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Immigration Watch Canada Asks: Why Should Richmond, BC Become a Chinese Colony?
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March 16, 2015, 11:31 AM
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Richmond, British Columbia is on the west coast of Canada, north of Seattle. It's a city of 190, 000 which is more than 60 percent immigrant, most of those Asians, and more than 50 percent of those Chinese.

That means it's starting to resemble a Chinese colony, and one noticeable fact is that you are starting to see signs in stores which are in Chinese only.

A recent public meeting was held to discuss this.

See Public workshop on foreign signs held in Richmond, Richmond News, March 13, 2015, Sign forum stirs language debate, by Matthew Hoekstra, Richmond Review,March 13, 2015  and more news here.

Immigration Watch Canada has posted a column asking the basic question—why did the Government of Canada let a whole city go "majority-minority" in the first place.

Richmond : The “Canary” in Canada’s immigration coal mine

Posted on March 16, 2015

The Richmond Forum on Chinese signs on March 12 demonstrated the large gap between what the Richmond public and the Richmond political class want to see happen in Richmond. It also showed the indignity that Richmond citizens and all other Canadians will continue to endure unless federal politicians assert Canadian sovereignty over Canada, dramatically reduce Canada’s immigration intake to serve Canada’s interests, and declare that immigrants adapt to Canada’s two official languages.

Richmond is the proverbial “Canary” in the coal mine. It is the first Canadian city where immigration policy has caused the existing population to become a minority and where the immigrant population has publicly and significantly declared its dominance. This is the very negative result of Ottawa’s immigration intake tsunami and of Ottawa’s refusal to monitor and do anything about it. Most importantly, it is the result of Ottawa’s refusal to abide by the most basic of all national survival instincts : Never allow a country’s existing population to become a minority.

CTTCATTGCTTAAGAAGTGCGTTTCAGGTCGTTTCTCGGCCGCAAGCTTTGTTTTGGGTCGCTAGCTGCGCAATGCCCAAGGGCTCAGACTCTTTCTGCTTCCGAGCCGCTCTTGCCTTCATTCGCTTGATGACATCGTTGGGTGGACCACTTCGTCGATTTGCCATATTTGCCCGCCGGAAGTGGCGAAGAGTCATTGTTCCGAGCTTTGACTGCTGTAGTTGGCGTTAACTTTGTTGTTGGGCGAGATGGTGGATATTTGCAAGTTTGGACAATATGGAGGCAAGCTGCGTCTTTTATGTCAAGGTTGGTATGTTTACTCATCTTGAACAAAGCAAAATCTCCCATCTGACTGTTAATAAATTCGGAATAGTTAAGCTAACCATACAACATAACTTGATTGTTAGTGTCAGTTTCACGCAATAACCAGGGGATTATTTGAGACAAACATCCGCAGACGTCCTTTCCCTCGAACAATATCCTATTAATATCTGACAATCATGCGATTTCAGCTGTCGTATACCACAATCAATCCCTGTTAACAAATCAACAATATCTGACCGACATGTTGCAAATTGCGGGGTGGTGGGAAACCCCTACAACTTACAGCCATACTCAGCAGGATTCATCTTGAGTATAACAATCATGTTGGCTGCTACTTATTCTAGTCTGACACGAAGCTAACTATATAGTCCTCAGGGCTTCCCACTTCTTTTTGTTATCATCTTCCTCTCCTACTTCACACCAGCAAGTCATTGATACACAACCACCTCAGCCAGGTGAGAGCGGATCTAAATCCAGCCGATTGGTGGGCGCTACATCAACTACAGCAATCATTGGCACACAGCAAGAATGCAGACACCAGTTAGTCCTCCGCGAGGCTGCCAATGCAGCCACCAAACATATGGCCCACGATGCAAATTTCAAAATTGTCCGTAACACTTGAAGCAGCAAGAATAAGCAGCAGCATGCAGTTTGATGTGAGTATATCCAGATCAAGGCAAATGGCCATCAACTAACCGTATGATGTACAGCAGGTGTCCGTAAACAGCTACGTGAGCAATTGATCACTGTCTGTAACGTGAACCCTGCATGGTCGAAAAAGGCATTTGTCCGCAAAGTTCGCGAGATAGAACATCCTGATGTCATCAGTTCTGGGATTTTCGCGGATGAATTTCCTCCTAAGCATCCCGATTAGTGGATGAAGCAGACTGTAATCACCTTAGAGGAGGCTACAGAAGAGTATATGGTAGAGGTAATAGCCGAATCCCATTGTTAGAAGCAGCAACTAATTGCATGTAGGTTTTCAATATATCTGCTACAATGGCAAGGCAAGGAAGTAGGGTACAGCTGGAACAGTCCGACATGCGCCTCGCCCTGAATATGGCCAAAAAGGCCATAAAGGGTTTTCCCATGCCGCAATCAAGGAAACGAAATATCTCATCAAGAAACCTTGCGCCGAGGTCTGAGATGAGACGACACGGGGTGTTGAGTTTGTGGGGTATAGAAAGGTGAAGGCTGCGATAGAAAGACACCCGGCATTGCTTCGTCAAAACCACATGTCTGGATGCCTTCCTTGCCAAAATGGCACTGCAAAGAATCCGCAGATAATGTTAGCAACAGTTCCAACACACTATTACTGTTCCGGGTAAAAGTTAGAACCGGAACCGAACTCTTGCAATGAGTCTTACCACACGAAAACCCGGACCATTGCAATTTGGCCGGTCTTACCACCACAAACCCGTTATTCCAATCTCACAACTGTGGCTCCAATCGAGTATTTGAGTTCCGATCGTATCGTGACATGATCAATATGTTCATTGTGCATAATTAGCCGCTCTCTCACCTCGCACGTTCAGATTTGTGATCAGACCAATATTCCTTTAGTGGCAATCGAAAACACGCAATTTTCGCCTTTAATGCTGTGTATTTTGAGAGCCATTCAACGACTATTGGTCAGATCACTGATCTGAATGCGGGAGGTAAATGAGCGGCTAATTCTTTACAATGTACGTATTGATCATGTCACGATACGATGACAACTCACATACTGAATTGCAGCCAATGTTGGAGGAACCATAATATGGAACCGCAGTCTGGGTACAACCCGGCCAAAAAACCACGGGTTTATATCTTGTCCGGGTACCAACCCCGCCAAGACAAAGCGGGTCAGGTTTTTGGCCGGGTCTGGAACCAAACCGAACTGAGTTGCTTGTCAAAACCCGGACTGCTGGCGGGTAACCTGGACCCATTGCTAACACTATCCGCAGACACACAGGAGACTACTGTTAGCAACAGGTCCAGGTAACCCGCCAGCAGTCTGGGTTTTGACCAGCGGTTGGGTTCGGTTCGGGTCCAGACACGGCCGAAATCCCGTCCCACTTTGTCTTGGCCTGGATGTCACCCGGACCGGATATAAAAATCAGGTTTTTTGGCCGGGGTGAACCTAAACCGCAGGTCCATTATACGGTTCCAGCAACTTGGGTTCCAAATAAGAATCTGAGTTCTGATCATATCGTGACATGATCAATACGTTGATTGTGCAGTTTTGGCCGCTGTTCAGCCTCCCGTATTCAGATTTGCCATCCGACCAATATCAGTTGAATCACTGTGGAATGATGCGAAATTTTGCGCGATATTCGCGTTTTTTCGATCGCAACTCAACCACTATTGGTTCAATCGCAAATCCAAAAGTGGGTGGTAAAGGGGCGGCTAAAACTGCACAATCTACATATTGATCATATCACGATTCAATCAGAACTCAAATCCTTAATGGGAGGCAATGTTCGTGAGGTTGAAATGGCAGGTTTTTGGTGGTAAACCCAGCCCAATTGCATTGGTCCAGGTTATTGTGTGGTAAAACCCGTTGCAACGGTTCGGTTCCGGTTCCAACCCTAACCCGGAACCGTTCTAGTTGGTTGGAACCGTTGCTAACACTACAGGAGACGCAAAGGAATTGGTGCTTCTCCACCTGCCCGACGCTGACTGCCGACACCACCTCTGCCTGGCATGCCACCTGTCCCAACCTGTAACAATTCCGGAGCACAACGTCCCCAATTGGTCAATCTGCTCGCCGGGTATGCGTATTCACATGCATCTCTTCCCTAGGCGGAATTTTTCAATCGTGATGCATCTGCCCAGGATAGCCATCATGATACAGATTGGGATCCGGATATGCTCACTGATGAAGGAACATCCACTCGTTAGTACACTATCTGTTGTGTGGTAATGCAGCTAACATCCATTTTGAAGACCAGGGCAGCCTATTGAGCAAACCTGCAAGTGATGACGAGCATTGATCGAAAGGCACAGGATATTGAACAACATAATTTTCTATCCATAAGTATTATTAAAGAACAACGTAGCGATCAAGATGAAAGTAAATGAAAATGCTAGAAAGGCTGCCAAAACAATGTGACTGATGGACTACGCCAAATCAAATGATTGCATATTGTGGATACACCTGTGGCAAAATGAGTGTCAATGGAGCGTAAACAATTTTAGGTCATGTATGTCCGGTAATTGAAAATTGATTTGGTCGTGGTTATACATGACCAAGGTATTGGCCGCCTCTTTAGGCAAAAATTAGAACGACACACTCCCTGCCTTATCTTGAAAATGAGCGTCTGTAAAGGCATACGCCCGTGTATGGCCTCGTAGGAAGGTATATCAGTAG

About 100+ people attended the Richmond Forum which was organized and chaired by the Simon Fraser University Centre for Dialogue. It lasted two hours

Since the Forum was announced a month ago, it has been clear that Richmond City Hall has tried to limit discussion and to control attendance.

From the beginning of the meeting, however, it was also clear that a significant part of the Richmond public is dissatisfied with the thousands of Chinese signs in Richmond and with the bigger issue of high Chinese immigration. It feels Richmond’s political class wants to do as little as possible about the public’s concerns.

The meeting first looked at how Richmond can promote cultural harmony. The Chair asked attendees to identify things that contribute to cultural harmony. Attendees pointed out that such things as communication, a common language, etc. had to be observed. A number stated that these fundamentals had not been observed and that, as a result, a large amount of tension exists.